Metro North Commuters Sound Off on Service Reductions

By Pei-Sze Cheng
|  Thursday, Feb 17, 2011  |  Updated 7:43 AM EDT
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Metro North Commuters Sound Off on Service Reductions

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Improvements are coming to New Haven's 2 Metro North stations.

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Metro North Commuters Sound Off on Service Reductions

Commuters attended a meeting Wednesday night in Stamford to tell Metro North and transportation officials what they thought about the new reductions.
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Service reductions on Metro North's New Haven line will continue through the first week of March, said transportation officials at a meeting of the Connecticut Commuter Rail Council.

Commuters attended a meeting Wednesday night in Stamford to tell Metro North and transportation officials what they thought about the new reductions.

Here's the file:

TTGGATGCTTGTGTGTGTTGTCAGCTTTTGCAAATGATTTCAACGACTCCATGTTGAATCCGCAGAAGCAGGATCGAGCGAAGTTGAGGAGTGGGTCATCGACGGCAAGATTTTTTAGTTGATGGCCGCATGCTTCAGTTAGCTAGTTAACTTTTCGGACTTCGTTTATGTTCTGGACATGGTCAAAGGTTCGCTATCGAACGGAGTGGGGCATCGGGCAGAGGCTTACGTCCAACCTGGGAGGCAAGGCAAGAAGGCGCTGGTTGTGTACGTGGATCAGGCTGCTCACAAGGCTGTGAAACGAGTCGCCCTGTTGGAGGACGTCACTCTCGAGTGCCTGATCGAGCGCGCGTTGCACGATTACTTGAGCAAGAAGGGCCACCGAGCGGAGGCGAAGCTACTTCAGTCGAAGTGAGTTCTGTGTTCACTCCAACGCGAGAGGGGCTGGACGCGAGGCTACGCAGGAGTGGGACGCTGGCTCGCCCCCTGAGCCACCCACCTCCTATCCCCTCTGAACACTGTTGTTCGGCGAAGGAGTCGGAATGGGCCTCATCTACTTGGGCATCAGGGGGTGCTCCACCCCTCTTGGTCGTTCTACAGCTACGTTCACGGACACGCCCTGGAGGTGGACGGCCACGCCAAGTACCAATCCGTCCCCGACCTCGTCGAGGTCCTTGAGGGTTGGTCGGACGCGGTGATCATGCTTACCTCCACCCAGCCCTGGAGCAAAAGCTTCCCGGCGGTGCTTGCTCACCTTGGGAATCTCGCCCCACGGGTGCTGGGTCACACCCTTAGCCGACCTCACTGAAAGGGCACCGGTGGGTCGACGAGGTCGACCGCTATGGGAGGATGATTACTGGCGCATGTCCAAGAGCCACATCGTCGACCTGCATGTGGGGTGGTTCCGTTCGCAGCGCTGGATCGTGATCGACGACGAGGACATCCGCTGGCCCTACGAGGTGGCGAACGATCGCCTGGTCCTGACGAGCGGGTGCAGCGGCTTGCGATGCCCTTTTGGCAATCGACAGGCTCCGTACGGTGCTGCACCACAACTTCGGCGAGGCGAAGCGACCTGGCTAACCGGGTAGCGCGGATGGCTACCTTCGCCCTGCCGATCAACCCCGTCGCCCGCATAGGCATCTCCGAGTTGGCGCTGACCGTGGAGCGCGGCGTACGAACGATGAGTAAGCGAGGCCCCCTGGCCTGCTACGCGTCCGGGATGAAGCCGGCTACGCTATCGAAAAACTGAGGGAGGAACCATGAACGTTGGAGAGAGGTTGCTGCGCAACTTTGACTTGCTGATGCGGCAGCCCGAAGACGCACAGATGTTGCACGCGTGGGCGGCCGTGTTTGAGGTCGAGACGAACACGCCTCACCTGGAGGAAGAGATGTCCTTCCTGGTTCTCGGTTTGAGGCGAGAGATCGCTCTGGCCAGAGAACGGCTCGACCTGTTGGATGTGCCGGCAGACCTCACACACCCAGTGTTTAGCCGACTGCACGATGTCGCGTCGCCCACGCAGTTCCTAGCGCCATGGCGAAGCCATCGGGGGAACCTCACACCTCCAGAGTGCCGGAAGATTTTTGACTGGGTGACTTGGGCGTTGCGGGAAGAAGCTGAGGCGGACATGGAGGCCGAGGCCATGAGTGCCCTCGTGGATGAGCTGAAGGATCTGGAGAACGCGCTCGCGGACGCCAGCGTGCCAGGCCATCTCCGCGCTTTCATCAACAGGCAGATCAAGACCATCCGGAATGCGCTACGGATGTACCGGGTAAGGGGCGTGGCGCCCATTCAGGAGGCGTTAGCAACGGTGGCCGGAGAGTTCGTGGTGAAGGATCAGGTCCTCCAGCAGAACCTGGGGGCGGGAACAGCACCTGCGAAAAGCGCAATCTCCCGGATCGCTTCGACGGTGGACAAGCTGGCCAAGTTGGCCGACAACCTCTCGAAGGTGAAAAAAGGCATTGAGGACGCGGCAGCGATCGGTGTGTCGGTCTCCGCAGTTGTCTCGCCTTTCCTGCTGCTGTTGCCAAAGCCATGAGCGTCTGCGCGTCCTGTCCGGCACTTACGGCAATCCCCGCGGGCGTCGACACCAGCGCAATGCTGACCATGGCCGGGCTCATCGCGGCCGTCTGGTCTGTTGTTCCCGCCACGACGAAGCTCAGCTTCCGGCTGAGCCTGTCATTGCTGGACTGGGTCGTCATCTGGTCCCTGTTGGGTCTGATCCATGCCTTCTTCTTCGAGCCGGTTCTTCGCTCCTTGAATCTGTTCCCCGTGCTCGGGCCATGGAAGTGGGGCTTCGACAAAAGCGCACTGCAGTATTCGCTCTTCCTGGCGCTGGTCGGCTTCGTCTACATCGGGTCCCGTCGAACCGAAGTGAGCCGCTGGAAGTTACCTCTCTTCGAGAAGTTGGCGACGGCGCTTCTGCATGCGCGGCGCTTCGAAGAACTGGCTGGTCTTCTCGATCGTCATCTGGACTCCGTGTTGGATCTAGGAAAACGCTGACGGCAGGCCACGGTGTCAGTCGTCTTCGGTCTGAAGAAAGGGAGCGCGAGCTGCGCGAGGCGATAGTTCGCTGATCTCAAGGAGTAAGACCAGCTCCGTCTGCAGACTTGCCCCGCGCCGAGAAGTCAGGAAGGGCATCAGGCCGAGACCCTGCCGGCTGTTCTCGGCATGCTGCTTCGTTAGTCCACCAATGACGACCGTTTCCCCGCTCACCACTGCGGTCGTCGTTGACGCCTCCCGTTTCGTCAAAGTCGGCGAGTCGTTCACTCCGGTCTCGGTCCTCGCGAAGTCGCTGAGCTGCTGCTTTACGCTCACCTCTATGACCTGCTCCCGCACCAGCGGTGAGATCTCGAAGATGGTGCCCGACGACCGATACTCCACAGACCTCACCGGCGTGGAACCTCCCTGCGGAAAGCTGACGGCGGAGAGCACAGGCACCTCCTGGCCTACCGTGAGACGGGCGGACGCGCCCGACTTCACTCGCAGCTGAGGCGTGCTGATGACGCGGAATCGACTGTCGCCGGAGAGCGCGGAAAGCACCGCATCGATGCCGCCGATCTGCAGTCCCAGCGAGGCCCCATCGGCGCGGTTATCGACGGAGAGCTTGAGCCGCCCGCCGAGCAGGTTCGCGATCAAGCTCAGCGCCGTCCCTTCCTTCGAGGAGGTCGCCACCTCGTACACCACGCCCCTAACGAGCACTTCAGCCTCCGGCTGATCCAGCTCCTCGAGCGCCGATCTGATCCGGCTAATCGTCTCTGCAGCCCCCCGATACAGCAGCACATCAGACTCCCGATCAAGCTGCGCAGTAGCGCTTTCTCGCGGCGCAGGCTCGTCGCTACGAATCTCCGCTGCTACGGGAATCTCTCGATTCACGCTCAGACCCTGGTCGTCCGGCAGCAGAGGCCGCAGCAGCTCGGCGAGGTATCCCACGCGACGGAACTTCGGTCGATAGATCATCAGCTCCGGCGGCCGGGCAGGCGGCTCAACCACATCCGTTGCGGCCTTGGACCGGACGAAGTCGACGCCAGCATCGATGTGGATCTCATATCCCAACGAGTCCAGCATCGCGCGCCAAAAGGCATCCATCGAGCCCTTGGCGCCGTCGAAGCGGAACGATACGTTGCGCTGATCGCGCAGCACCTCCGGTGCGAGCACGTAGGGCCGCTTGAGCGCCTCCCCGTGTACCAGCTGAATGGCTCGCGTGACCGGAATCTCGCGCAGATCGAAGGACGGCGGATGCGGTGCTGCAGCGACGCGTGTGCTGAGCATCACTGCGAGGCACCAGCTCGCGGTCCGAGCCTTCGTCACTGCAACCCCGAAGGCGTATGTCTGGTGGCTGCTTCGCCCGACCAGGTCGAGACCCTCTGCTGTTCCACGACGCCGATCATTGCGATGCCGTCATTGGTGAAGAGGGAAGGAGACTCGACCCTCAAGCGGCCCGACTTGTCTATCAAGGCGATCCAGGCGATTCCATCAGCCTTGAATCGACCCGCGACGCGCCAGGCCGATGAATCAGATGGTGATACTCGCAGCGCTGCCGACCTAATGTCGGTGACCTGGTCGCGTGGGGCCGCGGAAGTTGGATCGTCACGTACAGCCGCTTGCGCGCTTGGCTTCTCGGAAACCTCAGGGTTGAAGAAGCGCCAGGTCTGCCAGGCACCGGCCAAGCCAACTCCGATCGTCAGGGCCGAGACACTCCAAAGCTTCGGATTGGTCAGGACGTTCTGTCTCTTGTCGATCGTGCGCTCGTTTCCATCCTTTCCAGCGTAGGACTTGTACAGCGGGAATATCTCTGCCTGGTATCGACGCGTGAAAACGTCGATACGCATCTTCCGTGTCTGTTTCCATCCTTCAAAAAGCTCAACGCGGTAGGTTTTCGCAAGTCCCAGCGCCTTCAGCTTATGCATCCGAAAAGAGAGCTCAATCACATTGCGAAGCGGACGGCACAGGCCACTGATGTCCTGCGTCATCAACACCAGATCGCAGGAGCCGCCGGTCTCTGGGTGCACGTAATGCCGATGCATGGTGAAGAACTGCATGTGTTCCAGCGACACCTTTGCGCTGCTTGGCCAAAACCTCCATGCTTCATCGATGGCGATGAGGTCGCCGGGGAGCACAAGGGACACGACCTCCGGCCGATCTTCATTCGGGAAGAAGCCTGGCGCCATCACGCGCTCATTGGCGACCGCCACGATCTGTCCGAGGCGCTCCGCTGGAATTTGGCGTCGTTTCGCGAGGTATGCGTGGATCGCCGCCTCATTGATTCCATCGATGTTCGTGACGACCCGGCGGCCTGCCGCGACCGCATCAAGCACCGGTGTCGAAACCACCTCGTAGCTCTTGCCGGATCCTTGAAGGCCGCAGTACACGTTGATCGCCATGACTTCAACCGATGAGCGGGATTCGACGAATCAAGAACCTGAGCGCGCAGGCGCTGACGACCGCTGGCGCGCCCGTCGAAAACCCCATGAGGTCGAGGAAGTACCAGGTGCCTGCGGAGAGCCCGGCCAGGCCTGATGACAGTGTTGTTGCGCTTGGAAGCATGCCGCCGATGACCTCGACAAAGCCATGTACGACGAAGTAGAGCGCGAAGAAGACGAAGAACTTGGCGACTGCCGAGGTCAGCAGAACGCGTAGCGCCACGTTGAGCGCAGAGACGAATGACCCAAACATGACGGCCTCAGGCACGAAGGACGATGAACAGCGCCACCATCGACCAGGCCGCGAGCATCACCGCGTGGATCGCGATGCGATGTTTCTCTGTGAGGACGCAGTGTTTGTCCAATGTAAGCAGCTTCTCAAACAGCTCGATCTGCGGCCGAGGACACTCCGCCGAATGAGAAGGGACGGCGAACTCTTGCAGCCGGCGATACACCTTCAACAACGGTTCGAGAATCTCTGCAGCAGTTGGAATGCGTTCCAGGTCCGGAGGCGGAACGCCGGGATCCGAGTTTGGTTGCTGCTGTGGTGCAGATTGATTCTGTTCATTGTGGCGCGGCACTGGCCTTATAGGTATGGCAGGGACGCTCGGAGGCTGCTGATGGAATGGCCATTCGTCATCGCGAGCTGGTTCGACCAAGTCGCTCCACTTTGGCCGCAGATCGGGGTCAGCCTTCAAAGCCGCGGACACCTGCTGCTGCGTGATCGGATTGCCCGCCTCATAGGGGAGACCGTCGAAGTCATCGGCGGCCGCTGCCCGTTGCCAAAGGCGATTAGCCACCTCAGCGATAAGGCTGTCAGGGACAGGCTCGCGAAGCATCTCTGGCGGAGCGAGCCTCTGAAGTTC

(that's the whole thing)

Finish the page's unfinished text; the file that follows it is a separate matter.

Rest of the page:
Laura Jensen lives in Waterbury and usually takes the train to Stamford.  But because the Waterbury line has been replaced with bus service, she's been driving to the Milford station.

"I have to take the bus to the train to the bus," said Jensen. "My ride is over two hours as it is, I don't want to extend it any more."

Mike Young of Stamford told the council that his brother, a Wall Street employee moved to Manhattan because train service was so unreliable.

"We need a reliable commuting system," said Young.  "This isn't just an inconvenience, it's affecting our economy."

The MTA reduced service on the New Haven line because cars are breaking faster than they can fix them.  The long winter has been rough on the already aging fleet.  On some days more than 150 cars have been out of service, causing last minute cancellations.  The MTA reduced service in hopes of making the line more reliable. 

Metro North officials said there are no plans to increase train service before the promised time in early March.  Nor were they able to tell the council when the new fleet of cars would be introduced.  Some residents like Larry Kleinman who has been commuting for 19 years, were fed up. 

"All I've heard tonight is we're doing the best we can.  We are working on it," said Kleinman.  "When are we going to get a train system that works."
 

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